The true gods of America today demands ritualistic blood sacrifice. Interestingly, this cultural practice is entrenched in the land – dating back to the ancient Mayan and Aztec civilizations who sacrificed thousands per year – some were members of their own community, but most human sacrifices were prisoners of war. The Aztec preferred to capture prisoners instead of killing them in battle and return them to the capital in order to be offered to their gods. For the Mayans, they believed blood was a powerful source of nourishment for their gods, and by logical extension, human sacrifice was the most important Mayan ritual. Continue reading True God of America

Philosophers in Context

An alternative to the standard cookie-cutter history of philosophy, this blog presents the subject as a “way of thinking” that investigates the “Big Names” as character studies and intellectual portraits rather than a freeze-dried version that retains merely the propositional content of their writings. Continue reading Philosophers in Context

Greatest Paradox

Some time ago, I wrote myself into a corner in a chapter from Pantheon, in which a character was forced to solve a conundrum: he had to stay at a location, safeguard a highly sensitive museum, but prevent interlopers from coming inside, while not showing himself to them, or destroy them, or the critical objects of desire. The more I thought about this, the less confident I was at solving this Gordian knot. After all, if the aforementioned options prevented all possible solutions, then somewhere there was an assumption that made the conclusion false.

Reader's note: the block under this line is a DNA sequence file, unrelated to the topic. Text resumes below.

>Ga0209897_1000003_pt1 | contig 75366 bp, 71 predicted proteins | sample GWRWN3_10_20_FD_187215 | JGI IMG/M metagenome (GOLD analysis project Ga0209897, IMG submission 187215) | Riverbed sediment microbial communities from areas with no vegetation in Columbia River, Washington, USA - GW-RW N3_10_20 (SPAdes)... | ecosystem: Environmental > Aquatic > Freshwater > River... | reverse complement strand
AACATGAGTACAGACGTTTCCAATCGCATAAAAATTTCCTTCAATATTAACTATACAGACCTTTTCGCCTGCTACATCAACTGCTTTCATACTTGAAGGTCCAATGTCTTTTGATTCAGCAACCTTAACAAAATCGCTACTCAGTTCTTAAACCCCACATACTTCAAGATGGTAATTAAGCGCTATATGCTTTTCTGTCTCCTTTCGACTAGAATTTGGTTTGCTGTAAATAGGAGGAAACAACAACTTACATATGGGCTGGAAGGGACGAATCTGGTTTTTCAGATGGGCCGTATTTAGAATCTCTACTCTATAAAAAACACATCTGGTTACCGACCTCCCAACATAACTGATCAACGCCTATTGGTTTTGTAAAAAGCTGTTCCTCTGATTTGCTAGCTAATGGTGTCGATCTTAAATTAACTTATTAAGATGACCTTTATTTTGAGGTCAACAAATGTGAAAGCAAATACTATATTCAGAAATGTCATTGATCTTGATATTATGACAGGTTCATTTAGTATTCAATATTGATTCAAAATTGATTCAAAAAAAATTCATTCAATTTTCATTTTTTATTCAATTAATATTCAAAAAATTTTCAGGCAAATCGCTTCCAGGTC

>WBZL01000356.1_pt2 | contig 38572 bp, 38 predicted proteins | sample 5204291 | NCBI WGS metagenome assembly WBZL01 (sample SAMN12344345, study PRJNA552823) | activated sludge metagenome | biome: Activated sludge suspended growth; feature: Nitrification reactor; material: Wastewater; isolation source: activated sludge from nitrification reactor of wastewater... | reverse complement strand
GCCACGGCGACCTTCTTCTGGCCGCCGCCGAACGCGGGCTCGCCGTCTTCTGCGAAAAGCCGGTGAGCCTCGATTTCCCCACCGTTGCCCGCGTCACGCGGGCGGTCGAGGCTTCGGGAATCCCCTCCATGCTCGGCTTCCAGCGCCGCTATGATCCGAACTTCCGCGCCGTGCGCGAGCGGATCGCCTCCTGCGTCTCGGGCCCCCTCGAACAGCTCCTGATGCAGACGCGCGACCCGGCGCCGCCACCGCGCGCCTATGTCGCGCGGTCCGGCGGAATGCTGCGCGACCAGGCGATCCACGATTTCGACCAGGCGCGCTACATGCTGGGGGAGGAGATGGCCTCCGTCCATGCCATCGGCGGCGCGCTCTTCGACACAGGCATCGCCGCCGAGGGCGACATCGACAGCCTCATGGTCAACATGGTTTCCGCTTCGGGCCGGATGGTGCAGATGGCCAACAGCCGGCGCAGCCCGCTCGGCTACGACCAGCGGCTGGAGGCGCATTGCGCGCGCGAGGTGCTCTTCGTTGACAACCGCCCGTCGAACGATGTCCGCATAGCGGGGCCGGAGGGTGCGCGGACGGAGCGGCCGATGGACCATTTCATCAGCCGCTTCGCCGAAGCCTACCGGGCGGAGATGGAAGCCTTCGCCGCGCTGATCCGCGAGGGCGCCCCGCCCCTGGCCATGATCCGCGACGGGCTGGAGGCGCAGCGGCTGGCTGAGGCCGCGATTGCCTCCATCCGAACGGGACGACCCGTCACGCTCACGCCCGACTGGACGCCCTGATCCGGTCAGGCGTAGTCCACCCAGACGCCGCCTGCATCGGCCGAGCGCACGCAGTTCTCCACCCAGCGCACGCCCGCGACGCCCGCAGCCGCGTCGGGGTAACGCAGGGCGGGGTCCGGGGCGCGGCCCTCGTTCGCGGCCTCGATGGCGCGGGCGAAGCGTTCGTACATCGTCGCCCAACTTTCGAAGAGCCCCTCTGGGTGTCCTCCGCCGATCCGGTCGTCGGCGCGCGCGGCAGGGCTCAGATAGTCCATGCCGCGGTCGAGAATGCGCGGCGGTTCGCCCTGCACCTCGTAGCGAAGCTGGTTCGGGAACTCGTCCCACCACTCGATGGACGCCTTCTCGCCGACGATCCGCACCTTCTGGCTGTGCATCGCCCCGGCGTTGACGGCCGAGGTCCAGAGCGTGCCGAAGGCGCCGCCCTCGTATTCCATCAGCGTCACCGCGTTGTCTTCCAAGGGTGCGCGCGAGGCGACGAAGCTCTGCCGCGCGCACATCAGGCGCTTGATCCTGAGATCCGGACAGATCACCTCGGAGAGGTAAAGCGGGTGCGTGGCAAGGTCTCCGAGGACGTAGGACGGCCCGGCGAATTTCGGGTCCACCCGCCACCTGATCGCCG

Continue reading Greatest Paradox

Are You Mad as Hell Yet?

Pepe the Frog, Triggered

It seems domestic politics always end in hostile impasses and international politics are charged with menacing acts of terror and revenge. These sociopolitical phenomena are symptoms of a fundamental rage, and revenge is the project of rage. If we cannot understand and address our rage, our age is doomed. It is odd that we haven’t really analyzed the emotion of rage to the extent that we’ve paid heed to others like love, sympathy, anguish or guilt. I find this odd, because rage is the most obvious driving force in psychopolitical realm – be it at the personal or national or international level. Perhaps we ignore the vengeful aspect of the political life because it is by definition anti-rational and anti-egalitarian. Whenever we are angry about something, we will not care for equal treatment or reasoning towards mutual understanding. Therefore, rage undermines any attempt at a normative political theory. Continue reading Are You Mad as Hell Yet?